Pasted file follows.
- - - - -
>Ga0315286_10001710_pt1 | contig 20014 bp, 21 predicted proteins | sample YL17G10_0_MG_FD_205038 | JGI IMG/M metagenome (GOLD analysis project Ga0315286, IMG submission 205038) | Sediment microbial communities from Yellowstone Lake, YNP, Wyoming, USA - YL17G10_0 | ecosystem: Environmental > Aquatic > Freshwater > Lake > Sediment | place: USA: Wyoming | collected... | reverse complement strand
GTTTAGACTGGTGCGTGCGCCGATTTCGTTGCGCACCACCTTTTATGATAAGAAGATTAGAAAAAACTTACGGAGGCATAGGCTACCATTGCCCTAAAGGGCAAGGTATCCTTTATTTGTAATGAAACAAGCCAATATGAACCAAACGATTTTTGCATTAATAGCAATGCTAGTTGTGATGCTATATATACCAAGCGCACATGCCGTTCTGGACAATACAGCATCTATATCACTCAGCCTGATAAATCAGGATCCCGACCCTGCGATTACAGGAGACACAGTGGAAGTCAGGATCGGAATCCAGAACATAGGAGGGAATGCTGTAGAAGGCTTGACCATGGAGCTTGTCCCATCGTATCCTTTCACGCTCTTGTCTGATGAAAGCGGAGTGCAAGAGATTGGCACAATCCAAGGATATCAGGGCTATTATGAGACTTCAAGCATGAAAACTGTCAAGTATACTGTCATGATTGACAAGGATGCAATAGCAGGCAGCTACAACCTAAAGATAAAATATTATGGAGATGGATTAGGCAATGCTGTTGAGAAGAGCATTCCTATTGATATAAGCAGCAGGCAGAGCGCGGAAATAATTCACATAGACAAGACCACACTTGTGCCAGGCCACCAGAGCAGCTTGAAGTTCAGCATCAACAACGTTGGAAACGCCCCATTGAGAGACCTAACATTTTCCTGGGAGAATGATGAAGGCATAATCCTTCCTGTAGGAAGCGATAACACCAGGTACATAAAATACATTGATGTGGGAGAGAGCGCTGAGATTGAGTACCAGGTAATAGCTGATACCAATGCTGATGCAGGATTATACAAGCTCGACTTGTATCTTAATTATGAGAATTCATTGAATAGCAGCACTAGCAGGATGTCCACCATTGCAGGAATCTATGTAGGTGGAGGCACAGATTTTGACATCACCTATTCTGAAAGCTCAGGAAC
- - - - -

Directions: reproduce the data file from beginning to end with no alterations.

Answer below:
>Ga0315286_10001710_pt1 | contig 20014 bp, 21 predicted proteins | sample YL17G10_0_MG_FD_205038 | JGI IMG/M metagenome (GOLD analysis project Ga0315286, IMG submission 205038) | Sediment microbial communities from Yellowstone Lake, YNP, Wyoming, USA - YL17G10_0 | ecosystem: Environmental > Aquatic > Freshwater > Lake > Sediment | place: USA: Wyoming | collected... | reverse complement strand
GTTTAGACTGGTGCGTGCGCCGATTTCGTTGCGCACCACCTTTTATGATAAGAAGATTAGAAAAAACTTACGGAGGCATAGGCTACCATTGCCCTAAAGGGCAAGGTATCCTTTATTTGTAATGAAACAAGCCAATATGAACCAAACGATTTTTGCATTAATAGCAATGCTAGTTGTGATGCTATATATACCAAGCGCACATGCCGTTCTGGACAATACAGCATCTATATCACTCAGCCTGATAAATCAGGATCCCGACCCTGCGATTACAGGAGACACAGTGGAAGTCAGGATCGGAATCCAGAACATAGGAGGGAATGCTGTAGAAGGCTTGACCATGGAGCTTGTCCCATCGTATCCTTTCACGCTCTTGTCTGATGAAAGCGGAGTGCAAGAGATTGGCACAATCCAAGGATATCAGGGCTATTATGAGACTTCAAGCATGAAAACTGTCAAGTATACTGTCATGATTGACAAGGATGCAATAGCAGGCAGCTACAACCTAAAGATAAAATATTATGGAGATGGATTAGGCAATGCTGTTGAGAAGAGCATTCCTATTGATATAAGCAGCAGGCAGAGCGCGGAAATAATTCACATAGACAAGACCACACTTGTGCCAGGCCACCAGAGCAGCTTGAAGTTCAGCATCAACAACGTTGGAAACGCCCCATTGAGAGACCTAACATTTTCCTGGGAGAATGATGAAGGCATAATCCTTCCTGTAGGAAGCGATAACACCAGGTACATAAAATACATTGATGTGGGAGAGAGCGCTGAGATTGAGTACCAGGTAATAGCTGATACCAATGCTGATGCAGGATTATACAAGCTCGACTTGTATCTTAATTATGAGAATTCATTGAATAGCAGCACTAGCAGGATGTCCACCATTGCAGGAATCTATGTAGGTGGAGGCACAGATTTTGACATCACCTATTCTGAAAGCTCAGGAAC